The proper course of action is to call the police and have that person arrested and prosecute them. That is the reasonable, usual and right thing to do. I don't disagree, but you have to realise -- the chances of policemen wasting their time tracking down and arresting a man for stealing $2.00 worth of toothpaste is pretty much nil. Absolutely. I had a man try to break into my house when I was home alone (he also stole a weedeater which is way more than a tube of toothpaste) and the police basically did squat. You think they give a damn about CVS losing two bucks? Obviously, the guy went overboard (I wouldnt' chase anybody down for that kind of thing, but I do admit that I used to work customer service and it irritated the crap out of me when people tried to return things they had obviously stolen without a receipt), but it very well may have been an accident. And the thief could have stopped struggling and probably made it worse by not doing so. They were both idiots.
Obviously he didn't *deserve* to die.Is that the argument? If he didn't deserve to die, CVS or the employee are at fault somehow?I think sometimes extremely terrible things happen to moderately bad people. I mostly blame anyone in his life that let him abuse drugs, and especially those who sold him and helped him gain his addiction.Even then, I know in some cases you can't blame anyone because the universe is full of surprises. With druggies, death is no surprise, though, so I have no problems pointing my finger and looking down from my considerably lofty horse, who is not high on drugs, but rather my own considerable virtue and rosey odor.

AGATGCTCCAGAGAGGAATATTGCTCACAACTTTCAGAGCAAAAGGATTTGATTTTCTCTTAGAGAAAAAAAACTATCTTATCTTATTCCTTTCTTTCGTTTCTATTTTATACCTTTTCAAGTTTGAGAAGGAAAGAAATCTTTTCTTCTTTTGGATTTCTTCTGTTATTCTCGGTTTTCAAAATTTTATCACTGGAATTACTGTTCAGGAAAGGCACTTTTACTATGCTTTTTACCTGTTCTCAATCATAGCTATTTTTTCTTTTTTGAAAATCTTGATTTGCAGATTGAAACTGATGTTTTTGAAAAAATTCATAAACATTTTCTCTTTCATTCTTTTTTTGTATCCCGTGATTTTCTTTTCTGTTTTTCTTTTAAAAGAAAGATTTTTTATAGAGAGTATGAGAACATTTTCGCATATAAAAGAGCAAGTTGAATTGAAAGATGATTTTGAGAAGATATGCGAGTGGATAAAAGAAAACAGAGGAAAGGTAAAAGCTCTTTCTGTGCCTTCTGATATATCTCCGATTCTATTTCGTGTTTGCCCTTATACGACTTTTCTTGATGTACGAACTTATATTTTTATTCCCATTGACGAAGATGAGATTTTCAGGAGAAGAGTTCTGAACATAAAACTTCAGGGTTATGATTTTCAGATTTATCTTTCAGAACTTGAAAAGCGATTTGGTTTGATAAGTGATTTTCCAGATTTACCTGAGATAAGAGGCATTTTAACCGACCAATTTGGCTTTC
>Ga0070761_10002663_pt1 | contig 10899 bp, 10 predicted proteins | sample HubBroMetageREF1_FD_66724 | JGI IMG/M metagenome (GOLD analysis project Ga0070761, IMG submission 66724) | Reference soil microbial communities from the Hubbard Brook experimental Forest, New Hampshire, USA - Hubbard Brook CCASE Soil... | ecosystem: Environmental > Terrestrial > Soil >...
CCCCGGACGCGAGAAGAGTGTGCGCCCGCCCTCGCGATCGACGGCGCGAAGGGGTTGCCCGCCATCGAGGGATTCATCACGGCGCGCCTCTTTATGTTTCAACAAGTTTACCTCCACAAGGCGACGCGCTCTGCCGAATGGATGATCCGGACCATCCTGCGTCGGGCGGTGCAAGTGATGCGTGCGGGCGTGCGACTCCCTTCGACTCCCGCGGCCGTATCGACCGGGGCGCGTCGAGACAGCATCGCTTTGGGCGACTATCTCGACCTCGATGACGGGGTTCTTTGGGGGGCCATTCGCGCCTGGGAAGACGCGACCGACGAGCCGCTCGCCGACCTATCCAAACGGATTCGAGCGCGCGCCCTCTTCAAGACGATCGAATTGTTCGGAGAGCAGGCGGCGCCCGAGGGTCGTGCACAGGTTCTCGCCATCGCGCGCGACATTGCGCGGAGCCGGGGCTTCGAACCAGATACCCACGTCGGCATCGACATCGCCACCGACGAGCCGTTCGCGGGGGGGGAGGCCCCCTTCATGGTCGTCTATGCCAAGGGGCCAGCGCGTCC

They've taken away my kids' pops ..." Why the plural where singular is needed? I do not understand this. Does not compute ⚡⚡〄♒ does⚡not☒com♒ute⚡ƥƈɤ shutting ⇓*reboots*An intern used to do that. He was always asking me how to say something when tasked to write a memo, which was weird, you'd think his education would have provided all that somewhere along the line of courses necessary for an MA. Once in a meeting he said "something, something...mah moms ..." and I sat there thinking, " see, that's the non-standard English that would tend to hold back an aspirant to management."It's also the sort of thing that confuses the living hell out of me in hieroglyphics. The signs that make something plural differ by situation and can have more than one meaning. It forces you to closely examine the ligature of signs and come down on what goes with what, what is modifying what. The results can vary widely. The decipherer is left to interpret what is intended. In the case of a misplaced "s," which does not denote plural in hieroglyphics, is one such sign. It could mean singular third person feminine, plural third person common, dual third person common, it could be an early variation of a dependent personal pronoun used in specific cases, or it could mean a piece of folded linen. Or it could be part of something else. You can't just go sprinkling around "s" where they don't belong like you've gone wild with an s-shaker.
"Good....again you neglect any metnion of the SIZE of the cost of shrinkage"For the second time, I am not ignoring the SIZE of the cost of shrinkage. It is insigificantly small. That's its real, actual size: insignificant.Hardly worth mention.CVS made $20 billion dollars of profit in 1009. They are hardly fighting to earn pennies.Isn't that enough?Didn't Obama teach us that at some point, you've made enough money?As a whole, shrinkage attributable to theft by customers is less than one tenth of one percent of CVS annual sales. Almost all retail shrinkage is the result of employee theft.Chasing down and murdering petty toothpaste thieves in the streets of Chicago is not appropriate corporate behavior and CVS will shortly learn that lesson. They're about to have their fucking asses sued off, and rightly so.The employee will be out of a job momentarily. And good fucking riddance.He'll have to live for the rest of his life knowing he killed somebody for a tube of toothpaste, then got fired for his trouble.Everybody else should learn the lesson.